The search for the right home is causing disabled people physical and mental harm, according to researchers.

A study led by academics at the University of Stirling said some were experiencing emotional and mental distress due to shortages of suitable housing.

The 18 month project, which was carried out with Housing Options Scotland and Horizon Housing Association, found that lack of appropriate accommodation meant disabled people faced inequality of access to housing. While problems could include the stress of waiting for an allocation, in some cases unsuitable homes risked putting people at physical risk. 

In interviews, one participant described how, even with a stair-lift installed in her current accommodation, she had to make eight transfers between chair, wheelchair, stair-lift and toilet – and back again – just in order to use the bathroom.

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The report called for efforts to improve the effectiveness of allocations and lettings practice for accessible and adapted social housing in Scotland.

Of 28 disabled home-seekers based in three local authority areas, who took part in the research, the majority received inappropriate housing offers, or no offers at all, during the course of the study.

Professor Isobel Anderson, who led the research team, said: “Disabled people’s extended lived experience of inappropriate housing, while waiting for a more accessible home, clearly causes considerable physical and mental harm."

While local housing providers were generally proactive, there could be a big distance between their aspirations and the reality experienced by disabled people, she said.

“Disabled people and their families should have equal housing opportunities and the right to an accessible home in the community that ensures and protects their human rights. This academically rigorous report gives all stakeholders the opportunity and evidence to shape lettings policy and practice to optimise effectiveness in matching disabled people to suitable homes, as well as increasing our stock of accessible housing.”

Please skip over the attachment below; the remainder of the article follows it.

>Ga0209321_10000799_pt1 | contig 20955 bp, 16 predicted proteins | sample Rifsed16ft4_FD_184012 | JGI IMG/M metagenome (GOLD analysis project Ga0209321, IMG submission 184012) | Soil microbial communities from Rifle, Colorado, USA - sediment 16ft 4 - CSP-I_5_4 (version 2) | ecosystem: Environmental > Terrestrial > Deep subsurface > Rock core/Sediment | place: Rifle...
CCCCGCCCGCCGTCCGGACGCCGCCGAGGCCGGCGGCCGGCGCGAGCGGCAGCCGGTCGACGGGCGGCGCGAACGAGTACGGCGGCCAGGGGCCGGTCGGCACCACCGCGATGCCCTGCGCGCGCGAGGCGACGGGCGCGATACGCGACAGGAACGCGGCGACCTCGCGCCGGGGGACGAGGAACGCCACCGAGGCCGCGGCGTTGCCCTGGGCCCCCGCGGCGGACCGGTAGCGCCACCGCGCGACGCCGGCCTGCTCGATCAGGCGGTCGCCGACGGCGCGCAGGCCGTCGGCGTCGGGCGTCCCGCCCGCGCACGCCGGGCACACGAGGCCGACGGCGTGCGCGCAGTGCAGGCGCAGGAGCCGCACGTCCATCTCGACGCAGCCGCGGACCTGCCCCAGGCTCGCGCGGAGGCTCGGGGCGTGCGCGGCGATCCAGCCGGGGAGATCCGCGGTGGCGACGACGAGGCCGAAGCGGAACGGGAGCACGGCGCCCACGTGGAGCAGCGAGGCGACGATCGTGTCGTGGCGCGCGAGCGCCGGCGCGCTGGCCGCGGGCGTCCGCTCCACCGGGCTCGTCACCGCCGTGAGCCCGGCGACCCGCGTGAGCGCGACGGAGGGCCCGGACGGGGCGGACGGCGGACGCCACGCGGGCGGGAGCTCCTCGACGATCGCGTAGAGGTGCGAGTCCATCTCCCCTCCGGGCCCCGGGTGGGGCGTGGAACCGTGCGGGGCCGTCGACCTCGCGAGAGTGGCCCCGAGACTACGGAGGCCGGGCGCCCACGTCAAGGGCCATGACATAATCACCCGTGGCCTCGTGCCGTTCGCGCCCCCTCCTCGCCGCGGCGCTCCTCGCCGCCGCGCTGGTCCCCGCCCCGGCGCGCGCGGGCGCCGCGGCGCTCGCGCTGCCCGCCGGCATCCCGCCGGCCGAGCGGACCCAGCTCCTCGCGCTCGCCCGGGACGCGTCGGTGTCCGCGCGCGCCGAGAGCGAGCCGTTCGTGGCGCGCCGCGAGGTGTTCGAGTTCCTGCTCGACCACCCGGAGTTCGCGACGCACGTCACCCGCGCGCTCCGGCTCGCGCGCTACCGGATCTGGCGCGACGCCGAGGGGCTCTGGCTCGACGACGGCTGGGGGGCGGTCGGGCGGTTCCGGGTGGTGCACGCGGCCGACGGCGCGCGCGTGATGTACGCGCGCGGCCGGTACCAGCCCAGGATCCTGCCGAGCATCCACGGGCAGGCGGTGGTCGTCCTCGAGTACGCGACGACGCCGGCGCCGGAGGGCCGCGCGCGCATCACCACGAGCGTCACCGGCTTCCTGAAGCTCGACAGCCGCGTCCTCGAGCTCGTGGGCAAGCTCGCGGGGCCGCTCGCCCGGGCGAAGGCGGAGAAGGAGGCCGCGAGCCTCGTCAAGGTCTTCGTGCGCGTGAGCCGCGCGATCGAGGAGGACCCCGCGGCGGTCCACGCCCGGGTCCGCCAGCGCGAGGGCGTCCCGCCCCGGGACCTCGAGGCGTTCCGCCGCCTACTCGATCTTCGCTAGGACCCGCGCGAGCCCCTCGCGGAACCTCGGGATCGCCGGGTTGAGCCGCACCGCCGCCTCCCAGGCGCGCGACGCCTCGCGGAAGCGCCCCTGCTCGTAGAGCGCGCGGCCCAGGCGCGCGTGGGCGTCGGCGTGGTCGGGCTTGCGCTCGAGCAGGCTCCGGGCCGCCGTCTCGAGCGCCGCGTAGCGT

Agenda: Fighting for the rights of those with learning disabilities

The study saiid assessment of the suitability of a property should not only consider the access and internal features of the home, but should also look at the accessibility of the external environment and the opportunities for the applicant to maintain local support networks.

Interviewees suggested that the needs of the entire household should be taken in to consideration – not solely those of the main applicant.

The final report offers practical and policy recommendations to Registered Social Landlords (RSLs), local authorities, Scottish Government and the Scottish Housing Regulator linked to housing allocations, adaptations, design and new supply.

Moira Bayne, Chief Executive, Housing Options Scotland, added: “Serving over 600 disabled households in need each year, we see first-hand the impacts of effective allocations policy and practice, but also what happens where services have not been accessibly designed and are insufficiently flexible to deliver the individualised solutions often needed.”